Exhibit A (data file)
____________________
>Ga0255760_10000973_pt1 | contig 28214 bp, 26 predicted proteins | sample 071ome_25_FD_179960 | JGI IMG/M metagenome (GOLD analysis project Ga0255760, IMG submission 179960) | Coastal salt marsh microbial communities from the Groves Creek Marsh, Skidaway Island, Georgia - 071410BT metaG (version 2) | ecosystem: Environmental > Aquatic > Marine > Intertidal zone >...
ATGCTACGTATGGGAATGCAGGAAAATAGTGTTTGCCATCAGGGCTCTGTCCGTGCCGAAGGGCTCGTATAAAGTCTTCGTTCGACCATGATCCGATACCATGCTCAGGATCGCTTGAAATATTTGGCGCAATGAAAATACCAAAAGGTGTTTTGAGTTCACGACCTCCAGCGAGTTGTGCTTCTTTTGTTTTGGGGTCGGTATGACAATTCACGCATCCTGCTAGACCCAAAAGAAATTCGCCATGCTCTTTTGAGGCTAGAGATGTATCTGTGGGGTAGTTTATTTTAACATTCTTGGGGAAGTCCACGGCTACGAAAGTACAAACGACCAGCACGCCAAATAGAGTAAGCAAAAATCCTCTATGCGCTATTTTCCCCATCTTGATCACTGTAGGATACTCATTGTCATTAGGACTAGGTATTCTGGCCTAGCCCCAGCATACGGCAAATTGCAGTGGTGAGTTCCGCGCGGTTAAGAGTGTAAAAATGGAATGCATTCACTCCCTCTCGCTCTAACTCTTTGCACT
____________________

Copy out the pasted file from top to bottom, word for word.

>Ga0255760_10000973_pt1 | contig 28214 bp, 26 predicted proteins | sample 071ome_25_FD_179960 | JGI IMG/M metagenome (GOLD analysis project Ga0255760, IMG submission 179960) | Coastal salt marsh microbial communities from the Groves Creek Marsh, Skidaway Island, Georgia - 071410BT metaG (version 2) | ecosystem: Environmental > Aquatic > Marine > Intertidal zone >...
ATGCTACGTATGGGAATGCAGGAAAATAGTGTTTGCCATCAGGGCTCTGTCCGTGCCGAAGGGCTCGTATAAAGTCTTCGTTCGACCATGATCCGATACCATGCTCAGGATCGCTTGAAATATTTGGCGCAATGAAAATACCAAAAGGTGTTTTGAGTTCACGACCTCCAGCGAGTTGTGCTTCTTTTGTTTTGGGGTCGGTATGACAATTCACGCATCCTGCTAGACCCAAAAGAAATTCGCCATGCTCTTTTGAGGCTAGAGATGTATCTGTGGGGTAGTTTATTTTAACATTCTTGGGGAAGTCCACGGCTACGAAAGTACAAACGACCAGCACGCCAAATAGAGTAAGCAAAAATCCTCTATGCGCTATTTTCCCCATCTTGATCACTGTAGGATACTCATTGTCATTAGGACTAGGTATTCTGGCCTAGCCCCAGCATACGGCAAATTGCAGTGGTGAGTTCCGCGCGGTTAAGAGTGTAAAAATGGAATGCATTCACTCCCTCTCGCTCTAACTCTTTGCACT